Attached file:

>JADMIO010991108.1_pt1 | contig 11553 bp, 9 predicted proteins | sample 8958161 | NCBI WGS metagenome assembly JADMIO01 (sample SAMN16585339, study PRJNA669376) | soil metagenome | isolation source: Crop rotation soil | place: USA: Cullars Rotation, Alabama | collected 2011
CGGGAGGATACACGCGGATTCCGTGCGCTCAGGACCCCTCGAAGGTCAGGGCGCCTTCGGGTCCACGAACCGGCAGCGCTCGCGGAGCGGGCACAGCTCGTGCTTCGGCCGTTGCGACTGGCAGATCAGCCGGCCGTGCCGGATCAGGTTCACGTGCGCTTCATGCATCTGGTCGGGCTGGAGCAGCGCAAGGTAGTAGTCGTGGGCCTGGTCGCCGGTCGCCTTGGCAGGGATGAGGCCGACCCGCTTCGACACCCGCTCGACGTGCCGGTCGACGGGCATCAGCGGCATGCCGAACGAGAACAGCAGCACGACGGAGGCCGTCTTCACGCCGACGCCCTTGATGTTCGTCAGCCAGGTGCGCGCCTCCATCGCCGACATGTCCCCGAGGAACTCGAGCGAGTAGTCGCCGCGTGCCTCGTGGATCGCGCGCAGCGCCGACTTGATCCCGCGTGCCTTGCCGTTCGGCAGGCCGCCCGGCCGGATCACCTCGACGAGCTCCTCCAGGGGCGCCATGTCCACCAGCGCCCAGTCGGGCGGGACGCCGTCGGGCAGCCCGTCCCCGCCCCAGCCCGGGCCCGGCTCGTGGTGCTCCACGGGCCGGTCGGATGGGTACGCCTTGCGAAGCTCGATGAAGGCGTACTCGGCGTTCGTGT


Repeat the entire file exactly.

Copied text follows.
>JADMIO010991108.1_pt1 | contig 11553 bp, 9 predicted proteins | sample 8958161 | NCBI WGS metagenome assembly JADMIO01 (sample SAMN16585339, study PRJNA669376) | soil metagenome | isolation source: Crop rotation soil | place: USA: Cullars Rotation, Alabama | collected 2011
CGGGAGGATACACGCGGATTCCGTGCGCTCAGGACCCCTCGAAGGTCAGGGCGCCTTCGGGTCCACGAACCGGCAGCGCTCGCGGAGCGGGCACAGCTCGTGCTTCGGCCGTTGCGACTGGCAGATCAGCCGGCCGTGCCGGATCAGGTTCACGTGCGCTTCATGCATCTGGTCGGGCTGGAGCAGCGCAAGGTAGTAGTCGTGGGCCTGGTCGCCGGTCGCCTTGGCAGGGATGAGGCCGACCCGCTTCGACACCCGCTCGACGTGCCGGTCGACGGGCATCAGCGGCATGCCGAACGAGAACAGCAGCACGACGGAGGCCGTCTTCACGCCGACGCCCTTGATGTTCGTCAGCCAGGTGCGCGCCTCCATCGCCGACATGTCCCCGAGGAACTCGAGCGAGTAGTCGCCGCGTGCCTCGTGGATCGCGCGCAGCGCCGACTTGATCCCGCGTGCCTTGCCGTTCGGCAGGCCGCCCGGCCGGATCACCTCGACGAGCTCCTCCAGGGGCGCCATGTCCACCAGCGCCCAGTCGGGCGGGACGCCGTCGGGCAGCCCGTCCCCGCCCCAGCCCGGGCCCGGCTCGTGGTGCTCCACGGGCCGGTCGGATGGGTACGCCTTGCGAAGCTCGATGAAGGCGTACTCGGCGTTCGTGT